Originally created 03/28/04

Hewitt's Yellow Jackets have depth, versatility



ST. LOUIS - When Georgia Tech emerged as a consistent national contender under Bobby Cremins, the Yellow Jackets typically consisted of one or two superstars, a solid supporting cast and a short bench.

And it worked for more than a decade, as the Yellow Jackets made five Sweet 16 appearances in 12 years during the 1980s and '90s.

But current Georgia Tech coach Paul Hewitt, who replaced Cremins in 2000, has rebuilt the Yellow Jackets with a different tenet.

"My philosophy has been since I've been a high school coach is that you have to have depth. Depth and versatility on defense and offense allow you to weather a lot of different situations," Hewitt said. "We can overcome a lot of different things."

In order to make the Final Four, the Yellow Jackets will have to overcome an experienced Kansas team and an injury to leading scorer B.J. Elder, the closest thing the team has to a star. Third-seeded Georgia Tech (26-9) and fourth-seeded Kansas (24-8) meet in today's St. Louis Regional final at 2:40 p.m.

The winner will meet Oklahoma State in a national semifinal in San Antonio on Saturday. The Jayhawks are seeking their third consecutive trip to the Final Four. Georgia Tech is in its first regional final since 1990, the only time the Yellow Jackets reached the Final Four.

Elder, who sprained his right ankle early on Friday against Nevada in the regional semifinals, is expected to play, but not start. How much Elder, an honorable mention All-American, can play and how effective he can be likely won't be known until tip-off. In the absence of Elder, the Yellow Jackets will turn to the one thing that Hewitt has relied upon since he was coaching junior varsity - depth.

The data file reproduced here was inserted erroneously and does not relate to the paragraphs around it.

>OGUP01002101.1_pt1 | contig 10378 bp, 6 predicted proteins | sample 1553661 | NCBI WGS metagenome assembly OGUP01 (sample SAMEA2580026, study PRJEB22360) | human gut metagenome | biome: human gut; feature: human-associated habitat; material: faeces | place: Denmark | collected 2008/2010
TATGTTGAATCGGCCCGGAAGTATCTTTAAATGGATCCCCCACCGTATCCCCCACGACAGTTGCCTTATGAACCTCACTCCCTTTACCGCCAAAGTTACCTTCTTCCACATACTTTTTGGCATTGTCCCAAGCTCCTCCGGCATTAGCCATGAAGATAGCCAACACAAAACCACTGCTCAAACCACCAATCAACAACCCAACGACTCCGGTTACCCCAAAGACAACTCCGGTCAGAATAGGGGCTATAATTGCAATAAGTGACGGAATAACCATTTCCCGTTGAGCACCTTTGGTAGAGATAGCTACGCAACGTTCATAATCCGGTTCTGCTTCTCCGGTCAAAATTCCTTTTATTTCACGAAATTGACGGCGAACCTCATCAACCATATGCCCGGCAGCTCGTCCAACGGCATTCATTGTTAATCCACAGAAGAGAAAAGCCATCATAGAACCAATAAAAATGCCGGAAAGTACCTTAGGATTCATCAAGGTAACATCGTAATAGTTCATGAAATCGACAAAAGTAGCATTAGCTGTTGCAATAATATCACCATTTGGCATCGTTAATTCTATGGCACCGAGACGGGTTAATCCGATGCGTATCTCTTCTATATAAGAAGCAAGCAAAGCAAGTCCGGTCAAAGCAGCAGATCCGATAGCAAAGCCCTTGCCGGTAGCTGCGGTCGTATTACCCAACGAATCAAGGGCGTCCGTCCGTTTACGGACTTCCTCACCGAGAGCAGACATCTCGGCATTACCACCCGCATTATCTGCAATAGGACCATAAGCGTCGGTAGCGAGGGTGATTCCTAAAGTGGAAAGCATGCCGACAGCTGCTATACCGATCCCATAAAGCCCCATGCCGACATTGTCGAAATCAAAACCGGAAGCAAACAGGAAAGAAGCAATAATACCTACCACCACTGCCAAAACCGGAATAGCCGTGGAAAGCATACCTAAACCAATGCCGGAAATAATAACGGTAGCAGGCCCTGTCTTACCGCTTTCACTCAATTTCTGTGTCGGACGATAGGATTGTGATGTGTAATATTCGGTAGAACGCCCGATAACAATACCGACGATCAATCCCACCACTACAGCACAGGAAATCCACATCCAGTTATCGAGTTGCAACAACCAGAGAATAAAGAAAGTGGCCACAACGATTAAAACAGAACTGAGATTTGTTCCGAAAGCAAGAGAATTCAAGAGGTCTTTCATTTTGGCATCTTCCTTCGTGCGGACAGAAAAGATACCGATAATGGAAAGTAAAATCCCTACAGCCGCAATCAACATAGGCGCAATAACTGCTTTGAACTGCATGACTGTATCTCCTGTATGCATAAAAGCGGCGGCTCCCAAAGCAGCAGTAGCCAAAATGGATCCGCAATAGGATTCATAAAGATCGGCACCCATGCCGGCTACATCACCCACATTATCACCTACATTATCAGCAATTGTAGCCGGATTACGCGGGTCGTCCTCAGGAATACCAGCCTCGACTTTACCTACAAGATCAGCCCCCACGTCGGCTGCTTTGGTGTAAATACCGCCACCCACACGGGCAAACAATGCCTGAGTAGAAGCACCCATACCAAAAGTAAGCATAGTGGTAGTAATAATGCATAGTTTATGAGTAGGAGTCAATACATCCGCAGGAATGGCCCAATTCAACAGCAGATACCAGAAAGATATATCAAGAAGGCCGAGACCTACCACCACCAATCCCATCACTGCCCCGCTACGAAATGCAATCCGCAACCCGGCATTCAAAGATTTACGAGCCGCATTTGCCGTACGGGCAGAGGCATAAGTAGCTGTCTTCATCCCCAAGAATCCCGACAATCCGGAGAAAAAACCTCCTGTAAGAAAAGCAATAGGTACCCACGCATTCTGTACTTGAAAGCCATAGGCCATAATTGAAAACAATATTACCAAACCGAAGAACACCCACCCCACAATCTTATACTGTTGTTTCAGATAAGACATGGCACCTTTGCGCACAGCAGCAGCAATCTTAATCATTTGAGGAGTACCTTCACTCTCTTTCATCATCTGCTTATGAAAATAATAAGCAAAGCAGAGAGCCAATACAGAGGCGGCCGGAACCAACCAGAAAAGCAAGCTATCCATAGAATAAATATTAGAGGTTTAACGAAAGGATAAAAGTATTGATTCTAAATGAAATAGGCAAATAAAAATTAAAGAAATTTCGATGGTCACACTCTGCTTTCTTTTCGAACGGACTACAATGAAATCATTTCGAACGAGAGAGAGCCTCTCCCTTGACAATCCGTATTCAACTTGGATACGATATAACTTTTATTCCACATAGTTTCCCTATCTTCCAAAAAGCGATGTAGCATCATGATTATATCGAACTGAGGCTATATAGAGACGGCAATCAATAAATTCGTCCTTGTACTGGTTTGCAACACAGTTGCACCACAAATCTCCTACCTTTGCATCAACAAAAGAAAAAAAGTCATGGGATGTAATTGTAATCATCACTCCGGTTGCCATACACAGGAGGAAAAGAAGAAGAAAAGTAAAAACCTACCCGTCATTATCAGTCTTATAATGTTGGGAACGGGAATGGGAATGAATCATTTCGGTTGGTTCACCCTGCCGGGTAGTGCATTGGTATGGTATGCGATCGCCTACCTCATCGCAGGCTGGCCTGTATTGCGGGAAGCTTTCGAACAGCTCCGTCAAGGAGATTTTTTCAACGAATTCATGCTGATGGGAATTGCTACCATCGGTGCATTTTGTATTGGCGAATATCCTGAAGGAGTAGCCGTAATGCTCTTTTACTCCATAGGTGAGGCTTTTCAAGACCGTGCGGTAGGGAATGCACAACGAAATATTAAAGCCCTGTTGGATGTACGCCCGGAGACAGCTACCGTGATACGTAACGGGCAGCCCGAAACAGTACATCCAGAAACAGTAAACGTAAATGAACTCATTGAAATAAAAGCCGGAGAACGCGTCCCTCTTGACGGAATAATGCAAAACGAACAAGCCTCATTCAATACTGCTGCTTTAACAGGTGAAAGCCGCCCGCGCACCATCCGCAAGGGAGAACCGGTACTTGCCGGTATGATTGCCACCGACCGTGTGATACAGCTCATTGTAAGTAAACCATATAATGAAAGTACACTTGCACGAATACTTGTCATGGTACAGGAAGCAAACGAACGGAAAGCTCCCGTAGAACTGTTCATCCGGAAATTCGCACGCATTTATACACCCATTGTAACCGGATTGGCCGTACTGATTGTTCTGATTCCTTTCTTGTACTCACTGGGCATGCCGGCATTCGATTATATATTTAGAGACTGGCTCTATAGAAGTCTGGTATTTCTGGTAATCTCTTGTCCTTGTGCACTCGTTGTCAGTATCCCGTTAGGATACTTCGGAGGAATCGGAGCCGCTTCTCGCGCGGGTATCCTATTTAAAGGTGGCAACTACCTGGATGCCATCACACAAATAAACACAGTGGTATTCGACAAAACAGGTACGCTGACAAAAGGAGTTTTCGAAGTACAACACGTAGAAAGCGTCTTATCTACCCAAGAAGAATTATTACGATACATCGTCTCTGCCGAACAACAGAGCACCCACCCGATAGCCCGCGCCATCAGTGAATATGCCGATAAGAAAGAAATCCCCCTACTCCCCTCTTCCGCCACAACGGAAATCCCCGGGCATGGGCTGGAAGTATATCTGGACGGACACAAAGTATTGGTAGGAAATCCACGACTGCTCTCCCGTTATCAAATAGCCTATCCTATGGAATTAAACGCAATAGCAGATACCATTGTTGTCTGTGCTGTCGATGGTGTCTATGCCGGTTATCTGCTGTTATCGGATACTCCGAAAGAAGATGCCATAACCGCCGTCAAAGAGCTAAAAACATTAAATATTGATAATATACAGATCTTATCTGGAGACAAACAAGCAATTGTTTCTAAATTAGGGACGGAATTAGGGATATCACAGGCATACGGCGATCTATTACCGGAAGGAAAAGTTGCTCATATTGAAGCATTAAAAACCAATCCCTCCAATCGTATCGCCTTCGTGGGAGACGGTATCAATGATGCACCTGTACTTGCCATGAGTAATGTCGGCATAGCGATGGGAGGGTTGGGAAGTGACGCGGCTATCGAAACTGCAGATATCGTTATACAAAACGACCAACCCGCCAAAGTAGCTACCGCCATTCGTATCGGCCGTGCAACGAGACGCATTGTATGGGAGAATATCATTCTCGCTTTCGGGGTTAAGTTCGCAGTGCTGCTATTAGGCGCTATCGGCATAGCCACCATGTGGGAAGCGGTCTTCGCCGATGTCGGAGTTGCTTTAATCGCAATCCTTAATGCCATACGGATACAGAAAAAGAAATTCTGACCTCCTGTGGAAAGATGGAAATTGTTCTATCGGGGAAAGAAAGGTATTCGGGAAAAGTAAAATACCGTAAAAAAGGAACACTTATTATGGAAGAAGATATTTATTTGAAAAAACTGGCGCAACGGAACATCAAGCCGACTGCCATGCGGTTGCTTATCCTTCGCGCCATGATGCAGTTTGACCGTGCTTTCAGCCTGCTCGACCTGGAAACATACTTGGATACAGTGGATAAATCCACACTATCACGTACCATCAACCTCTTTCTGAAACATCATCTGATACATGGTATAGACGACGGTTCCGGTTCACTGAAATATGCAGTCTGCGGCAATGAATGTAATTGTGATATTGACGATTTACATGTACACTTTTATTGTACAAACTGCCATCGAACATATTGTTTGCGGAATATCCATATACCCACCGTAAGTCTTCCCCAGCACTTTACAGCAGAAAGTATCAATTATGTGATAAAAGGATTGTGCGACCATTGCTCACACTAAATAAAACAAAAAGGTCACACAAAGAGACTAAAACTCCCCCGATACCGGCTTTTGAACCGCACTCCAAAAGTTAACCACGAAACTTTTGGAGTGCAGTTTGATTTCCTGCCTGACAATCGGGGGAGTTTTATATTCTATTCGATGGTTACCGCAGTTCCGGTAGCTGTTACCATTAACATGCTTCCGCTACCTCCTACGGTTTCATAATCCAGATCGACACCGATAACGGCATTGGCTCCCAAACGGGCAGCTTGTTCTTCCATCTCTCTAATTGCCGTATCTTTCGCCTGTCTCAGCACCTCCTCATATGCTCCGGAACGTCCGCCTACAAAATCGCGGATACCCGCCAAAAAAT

"It's the philosophy I had as a JV coach at Westbury (N.Y.) High School. It served me well at Siena and it's served us well here," Hewitt said.

It served Georgia Tech well Friday in the Yellow Jackets' 72-67 victory against Nevada. Eight players scored at least six points in the victory, but just one scored more than nine. All eight played at least 12 minutes, and that's without Elder, who was limited to three minutes and zero points by injury.

Ten players average at least 8.9 minutes per game for the Yellow Jackets, and no player plays more than 31 minutes per game. Six players have led the team in scoring in a game this season.

"One thing that makes our team special is we have depth and a lot of good players that can step up at any time," said Georgia Tech reserve guard Will Bynum. "I think that's what makes us so tough."

The players have accepted the philosophy, one that seeps into the tiniest of things, like the team huddle, which often ends with a chant of "family."